More and better jobs for a thriving future workforce
Stephanie Burras is the founder and Chief Executive of Ahead Partnership, a member of the LEP Board and Chair of the LEP’s Employment and Skills Panel. Here, she talks about how the LEP is supporting businesses and young people to build skills for the future.
This month, students and teachers across the Leeds City Region wait anxiously to find out their exam results and start to carve their future career path. Businesses will also be thinking about taking on young people who are looking to learn a new trade or embark on a future career.
There are many options for young people to consider including a diverse range of technical and academic routes into Further and Higher Education, apprenticeships and traineeships. We are fortunate in this City Region to have world class and world leading education institutions coupled with a diverse business base of over 109,000 businesses, offering many routes to building an exciting and rewarding career in the City Region.
The LEP’s ambition is to help grow a skilled and flexible workforce across our region, creating more and better quality jobs for a modern and growing economy. In order to develop and grow, businesses need to be able to source the highly skilled employees that they need. This means improving their current workforce skills as well as building workplace skills in education to support young people onto the career ladder, providing a long-term pipeline of talent.
The skills to grow your business
Since the launch of the LEP’s skills service earlier this year, we have helped over 120 companies across the region to identify skills gaps within their businesses and we have committed over £300,000 to help them find the right training for their staff. One business that benefitted from this support is Wakefield firm, Custompac. This manufacturing business took advantage of the LEP skills service to access training for their staff to support the design and production of a greater range of products. As a result, the company have been able to provide a better service to existing customers and secure new business. According to Jeremy Smith, Director of Custompac, the funding has enabled his business to advance staff skills and stay ahead of the competition. With funding available through the skills service until spring 2017, many more small and medium sized businesses will be able to take advantage of this offer.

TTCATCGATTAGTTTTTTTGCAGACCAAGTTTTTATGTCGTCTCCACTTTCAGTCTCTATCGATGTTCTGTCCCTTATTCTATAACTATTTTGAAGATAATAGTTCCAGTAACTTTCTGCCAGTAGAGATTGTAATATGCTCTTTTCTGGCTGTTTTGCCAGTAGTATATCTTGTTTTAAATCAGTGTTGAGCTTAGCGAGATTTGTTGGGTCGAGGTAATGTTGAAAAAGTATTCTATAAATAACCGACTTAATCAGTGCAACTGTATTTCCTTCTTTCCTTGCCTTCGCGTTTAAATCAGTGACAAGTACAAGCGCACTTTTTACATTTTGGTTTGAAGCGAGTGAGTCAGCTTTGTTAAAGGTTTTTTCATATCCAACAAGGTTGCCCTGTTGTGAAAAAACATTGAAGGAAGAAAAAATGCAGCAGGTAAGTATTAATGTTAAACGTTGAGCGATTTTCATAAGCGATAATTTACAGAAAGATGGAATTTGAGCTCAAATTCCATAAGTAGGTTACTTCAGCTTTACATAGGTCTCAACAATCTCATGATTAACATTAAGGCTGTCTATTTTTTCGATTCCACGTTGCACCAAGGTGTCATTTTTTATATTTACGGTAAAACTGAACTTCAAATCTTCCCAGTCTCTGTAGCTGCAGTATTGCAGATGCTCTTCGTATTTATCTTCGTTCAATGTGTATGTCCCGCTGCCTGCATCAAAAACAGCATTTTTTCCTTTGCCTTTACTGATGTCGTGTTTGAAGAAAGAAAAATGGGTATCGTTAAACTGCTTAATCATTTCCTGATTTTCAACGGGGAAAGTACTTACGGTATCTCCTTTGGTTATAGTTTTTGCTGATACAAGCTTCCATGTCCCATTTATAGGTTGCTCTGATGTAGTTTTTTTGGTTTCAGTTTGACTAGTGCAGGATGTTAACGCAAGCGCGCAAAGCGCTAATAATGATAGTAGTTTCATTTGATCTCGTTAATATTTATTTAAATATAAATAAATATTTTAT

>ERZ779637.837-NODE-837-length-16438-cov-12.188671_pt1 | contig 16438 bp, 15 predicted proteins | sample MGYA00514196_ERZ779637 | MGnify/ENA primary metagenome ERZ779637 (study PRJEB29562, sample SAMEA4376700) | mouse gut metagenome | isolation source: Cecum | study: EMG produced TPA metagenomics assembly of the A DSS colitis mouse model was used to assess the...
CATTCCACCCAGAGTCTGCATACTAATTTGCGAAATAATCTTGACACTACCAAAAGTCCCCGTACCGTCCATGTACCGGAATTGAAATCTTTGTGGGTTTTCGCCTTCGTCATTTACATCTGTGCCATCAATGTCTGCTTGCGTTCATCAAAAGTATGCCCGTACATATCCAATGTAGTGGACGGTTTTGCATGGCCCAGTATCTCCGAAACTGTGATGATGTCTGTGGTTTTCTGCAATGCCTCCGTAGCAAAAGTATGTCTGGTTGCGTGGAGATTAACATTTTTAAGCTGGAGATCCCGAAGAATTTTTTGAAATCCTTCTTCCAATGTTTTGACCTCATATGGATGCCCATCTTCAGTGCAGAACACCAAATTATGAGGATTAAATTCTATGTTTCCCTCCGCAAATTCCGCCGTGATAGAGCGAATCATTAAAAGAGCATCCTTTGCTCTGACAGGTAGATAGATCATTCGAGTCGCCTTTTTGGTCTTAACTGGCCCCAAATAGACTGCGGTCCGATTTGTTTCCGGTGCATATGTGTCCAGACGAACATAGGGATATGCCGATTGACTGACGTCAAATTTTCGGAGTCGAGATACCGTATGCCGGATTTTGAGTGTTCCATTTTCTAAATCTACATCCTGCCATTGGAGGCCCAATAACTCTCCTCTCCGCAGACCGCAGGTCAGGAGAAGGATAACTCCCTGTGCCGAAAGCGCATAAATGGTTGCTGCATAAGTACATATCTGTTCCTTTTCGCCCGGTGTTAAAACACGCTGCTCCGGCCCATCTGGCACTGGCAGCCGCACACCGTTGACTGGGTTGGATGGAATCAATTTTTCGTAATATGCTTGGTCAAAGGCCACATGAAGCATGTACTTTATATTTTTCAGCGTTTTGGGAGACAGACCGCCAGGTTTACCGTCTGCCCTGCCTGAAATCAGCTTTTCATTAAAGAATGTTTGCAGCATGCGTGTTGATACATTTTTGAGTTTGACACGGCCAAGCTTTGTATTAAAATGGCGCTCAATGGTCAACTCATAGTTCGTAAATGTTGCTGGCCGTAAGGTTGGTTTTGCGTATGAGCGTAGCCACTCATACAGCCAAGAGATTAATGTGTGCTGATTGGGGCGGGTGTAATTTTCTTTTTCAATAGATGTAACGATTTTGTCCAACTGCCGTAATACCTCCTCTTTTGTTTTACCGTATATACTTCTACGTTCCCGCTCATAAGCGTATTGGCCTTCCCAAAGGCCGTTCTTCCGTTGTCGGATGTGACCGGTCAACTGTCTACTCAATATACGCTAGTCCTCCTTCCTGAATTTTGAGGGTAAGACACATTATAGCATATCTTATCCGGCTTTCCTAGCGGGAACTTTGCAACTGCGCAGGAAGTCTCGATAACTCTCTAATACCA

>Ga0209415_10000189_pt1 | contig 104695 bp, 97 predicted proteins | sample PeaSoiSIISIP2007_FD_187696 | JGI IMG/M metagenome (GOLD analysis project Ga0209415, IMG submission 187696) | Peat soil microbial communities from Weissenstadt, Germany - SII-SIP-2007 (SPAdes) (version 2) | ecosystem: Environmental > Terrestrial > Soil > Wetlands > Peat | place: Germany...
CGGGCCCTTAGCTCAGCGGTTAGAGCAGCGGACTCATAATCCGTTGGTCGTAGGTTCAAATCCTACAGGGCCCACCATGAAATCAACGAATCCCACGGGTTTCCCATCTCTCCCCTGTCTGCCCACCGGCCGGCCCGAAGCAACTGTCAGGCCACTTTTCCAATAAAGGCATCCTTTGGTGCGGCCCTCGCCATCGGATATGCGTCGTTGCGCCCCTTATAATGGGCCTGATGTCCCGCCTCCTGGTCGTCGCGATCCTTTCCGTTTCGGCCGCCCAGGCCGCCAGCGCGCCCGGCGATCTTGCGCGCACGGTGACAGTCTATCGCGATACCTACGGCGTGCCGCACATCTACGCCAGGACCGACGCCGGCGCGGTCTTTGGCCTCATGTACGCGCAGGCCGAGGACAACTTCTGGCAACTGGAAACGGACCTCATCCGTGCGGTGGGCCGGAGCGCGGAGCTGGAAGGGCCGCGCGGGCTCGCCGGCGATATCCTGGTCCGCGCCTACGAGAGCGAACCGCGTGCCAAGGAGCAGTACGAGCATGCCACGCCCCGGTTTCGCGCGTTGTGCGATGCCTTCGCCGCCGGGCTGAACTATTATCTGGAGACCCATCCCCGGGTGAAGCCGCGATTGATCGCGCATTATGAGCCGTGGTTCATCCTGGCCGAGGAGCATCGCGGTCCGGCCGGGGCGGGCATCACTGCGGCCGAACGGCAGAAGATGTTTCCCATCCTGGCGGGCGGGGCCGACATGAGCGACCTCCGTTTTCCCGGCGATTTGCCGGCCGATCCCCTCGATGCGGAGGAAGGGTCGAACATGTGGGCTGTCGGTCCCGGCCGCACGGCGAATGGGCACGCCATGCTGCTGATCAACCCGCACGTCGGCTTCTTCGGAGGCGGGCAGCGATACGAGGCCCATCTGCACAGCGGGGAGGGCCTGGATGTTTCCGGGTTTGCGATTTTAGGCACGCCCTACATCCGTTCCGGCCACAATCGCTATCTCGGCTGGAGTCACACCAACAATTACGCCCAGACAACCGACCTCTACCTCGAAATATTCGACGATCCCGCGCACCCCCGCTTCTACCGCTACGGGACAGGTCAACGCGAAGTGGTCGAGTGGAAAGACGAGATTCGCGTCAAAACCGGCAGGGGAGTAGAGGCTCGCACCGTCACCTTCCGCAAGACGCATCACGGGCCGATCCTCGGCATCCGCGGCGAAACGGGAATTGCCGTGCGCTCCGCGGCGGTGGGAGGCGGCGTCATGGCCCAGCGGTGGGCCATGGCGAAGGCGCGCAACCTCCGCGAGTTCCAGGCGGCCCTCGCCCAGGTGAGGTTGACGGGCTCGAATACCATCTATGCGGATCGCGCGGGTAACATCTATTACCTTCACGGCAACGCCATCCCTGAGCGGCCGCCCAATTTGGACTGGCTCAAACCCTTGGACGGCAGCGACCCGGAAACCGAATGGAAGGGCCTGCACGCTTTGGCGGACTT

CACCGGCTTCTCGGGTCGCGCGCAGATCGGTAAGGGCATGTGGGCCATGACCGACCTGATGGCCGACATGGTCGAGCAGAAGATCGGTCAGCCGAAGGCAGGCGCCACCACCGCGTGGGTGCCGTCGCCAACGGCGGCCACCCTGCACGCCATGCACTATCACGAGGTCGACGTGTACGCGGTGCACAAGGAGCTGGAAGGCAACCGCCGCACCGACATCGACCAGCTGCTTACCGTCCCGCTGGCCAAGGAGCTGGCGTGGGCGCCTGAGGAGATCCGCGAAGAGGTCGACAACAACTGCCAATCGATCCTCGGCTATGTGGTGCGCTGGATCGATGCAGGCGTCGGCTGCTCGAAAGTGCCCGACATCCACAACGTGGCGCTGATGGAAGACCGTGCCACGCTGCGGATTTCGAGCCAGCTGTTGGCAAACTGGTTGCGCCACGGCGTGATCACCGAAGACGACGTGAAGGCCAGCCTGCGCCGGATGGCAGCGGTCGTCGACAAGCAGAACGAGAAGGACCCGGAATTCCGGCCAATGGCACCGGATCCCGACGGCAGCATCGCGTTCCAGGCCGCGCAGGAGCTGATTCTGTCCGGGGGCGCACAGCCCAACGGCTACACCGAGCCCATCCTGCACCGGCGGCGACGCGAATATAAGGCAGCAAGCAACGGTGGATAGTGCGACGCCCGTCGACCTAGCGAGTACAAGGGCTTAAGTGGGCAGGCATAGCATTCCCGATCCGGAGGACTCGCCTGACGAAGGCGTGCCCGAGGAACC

Developing talent in young people
However we also need to foster workplace skills within our schools and expose young people to the real life experience of a working environment. There is already a wealth of good work being done by partners across the region on this front. In addition to this, the LEP has enabled over 100 business volunteers to work with a third of the secondary schools in our region, through our enterprise adviser programme. They have been linked to school leadership teams to advise on how to better integrate enterprise within the curriculum. This initiative has recently been awarded further funding from the government which means we can now extend the programme to even more schools. I would really like to encourage business leaders to consider becoming an adviser and also to involve your staff in different business activities that are taking place in schools and colleges. They provide a unique perspective to young people about the working world.
We also want to help businesses to explore new ways of working they may not have considered, such as taking on an apprentice. In a recent business survey of over 3,000 companies in the region, over 25% confirmed they plan to take on an apprentice in the next 12 months. Our apprenticeship programme has now supported 2,300 businesses to take on an apprentice, and we have just launched a new financial incentives scheme to support businesses take on young people with an apprenticeship. Up to £2,000 is available as a grant to businesses in West Yorkshire and York when they take on an apprentice for the first time or if they haven’t had an apprentice in the last 12 months.
Over the last three years we have made excellent progress towards reducing the number of young people that are not in education, training or employment in this region. Whilst more remains to be done on youth unemployment, we are also turning our attention to working with businesses to create higher skilled, higher quality jobs. This involves focusing on sectors that are experiencing rapid growth and continuing our work with education and skills partners to ensure that local people have the skills they need to access those jobs and be productive.